Learn to like the Back buttonPosted January 26th, 2009 by David Hamill
We use the Back button all the time, often without noticing. As soon as we realise we’ve taken a wrong turn, we reach for the Back button. However the Back button has long been regarded by web designers as the user’s crutch. As though it is only used to help them get out situations caused by bad design.
Accept that your users love the Back button. Think of your user as your best friend and the Back button is their new girlfriend. You’re going to need to learn to get along.
It gives the user control
Most of your users are going to take an indirect route to the content they need. It’s best if you just accept this to be the case, because it’ll happen even on the best designs. Your users will test theories by seeing what’s behind certain links. They know that when it’s not the right one, they can hit the Back button and try again.
To support this behaviour, you need to make sure that each page on your site has a purpose and that purpose is obvious at a few seconds glance. This is as much about saying “You’ve found it” to the person who has, as it is about saying “Go back” to the person who took a wrong turn.
Don’t break it
You’re bound to have heard this advice before, but I’ll say it again. Don’t break the Back button without a very good reason. That reason should be a clear benefit to the user and not the cool feature you’re trying to introduce.
These days lots of sites use AJAX or Dynamic HTML (face it, that’s what it is) as I prefer to think of it. AJAX can be used to enhance the user experience in many places. But it’s also over-used in the same way that Flash was a while back.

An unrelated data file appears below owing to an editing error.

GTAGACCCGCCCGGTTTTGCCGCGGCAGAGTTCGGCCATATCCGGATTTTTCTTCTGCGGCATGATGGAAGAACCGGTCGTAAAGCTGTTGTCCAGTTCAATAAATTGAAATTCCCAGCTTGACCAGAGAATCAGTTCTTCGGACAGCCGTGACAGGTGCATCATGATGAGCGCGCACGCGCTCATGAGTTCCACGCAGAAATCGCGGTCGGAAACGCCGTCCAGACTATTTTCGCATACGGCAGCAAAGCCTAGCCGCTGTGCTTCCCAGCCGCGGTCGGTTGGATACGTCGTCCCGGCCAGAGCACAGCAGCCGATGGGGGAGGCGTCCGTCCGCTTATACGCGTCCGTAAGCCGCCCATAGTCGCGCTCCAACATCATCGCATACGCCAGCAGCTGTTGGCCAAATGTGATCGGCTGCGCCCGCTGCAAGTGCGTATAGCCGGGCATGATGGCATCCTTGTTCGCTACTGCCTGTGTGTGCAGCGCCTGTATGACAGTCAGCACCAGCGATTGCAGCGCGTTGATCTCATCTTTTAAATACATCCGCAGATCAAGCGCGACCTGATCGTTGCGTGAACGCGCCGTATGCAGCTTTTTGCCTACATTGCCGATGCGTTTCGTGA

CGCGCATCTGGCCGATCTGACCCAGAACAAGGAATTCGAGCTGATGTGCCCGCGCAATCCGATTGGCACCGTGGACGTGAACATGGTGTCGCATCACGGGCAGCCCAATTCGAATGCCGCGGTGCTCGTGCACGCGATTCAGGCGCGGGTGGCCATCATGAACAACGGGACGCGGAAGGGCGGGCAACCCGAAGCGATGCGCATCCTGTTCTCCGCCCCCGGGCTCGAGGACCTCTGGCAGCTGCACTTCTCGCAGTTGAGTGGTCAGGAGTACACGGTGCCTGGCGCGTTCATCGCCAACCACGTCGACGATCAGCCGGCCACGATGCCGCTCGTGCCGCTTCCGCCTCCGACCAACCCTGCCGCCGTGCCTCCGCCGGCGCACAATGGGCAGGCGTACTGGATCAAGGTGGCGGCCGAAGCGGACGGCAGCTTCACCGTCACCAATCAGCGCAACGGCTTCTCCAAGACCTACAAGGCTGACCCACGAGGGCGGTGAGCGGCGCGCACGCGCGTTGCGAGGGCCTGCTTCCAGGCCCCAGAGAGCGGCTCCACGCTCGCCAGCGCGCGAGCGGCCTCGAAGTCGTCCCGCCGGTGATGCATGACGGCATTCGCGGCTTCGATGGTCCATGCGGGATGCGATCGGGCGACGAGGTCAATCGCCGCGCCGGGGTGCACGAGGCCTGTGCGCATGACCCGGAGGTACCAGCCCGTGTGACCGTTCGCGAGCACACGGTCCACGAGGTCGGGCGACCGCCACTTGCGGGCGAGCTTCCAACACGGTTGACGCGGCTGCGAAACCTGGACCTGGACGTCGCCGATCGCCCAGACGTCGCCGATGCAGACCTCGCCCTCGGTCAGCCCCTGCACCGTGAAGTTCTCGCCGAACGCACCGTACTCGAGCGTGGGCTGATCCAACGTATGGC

When using AJAX, you need to be very careful about how the user will perceive the new data you’re loading. It can often appear to them that they’re on a new page. This is usually because AJAX has been used in a situation where the humble page-load would have been better.
If the user thinks a new screen has loaded, they will use their Back button to reverse out of it. So don’t mess with it.
It’s not a signal of failure
Don’t be afraid to create designs that sometimes call for the user to reach for the Back button. One of the arguments for expanding menus is that they allow the user to cross-navigate when they realise they’ve gone down the wrong route. In actual fact, despite your careful attempts to allow them these options, most of the time they hit the Back button anyway.
Attempting to create situations that provide alternatives for the Back button is often a waste of effort. So when you’re next in a design meeting and someone asks ‘How does the user get out of that page?’ Just reply with “they’ll use their Back button’. It’s true, regardless of what you try to do.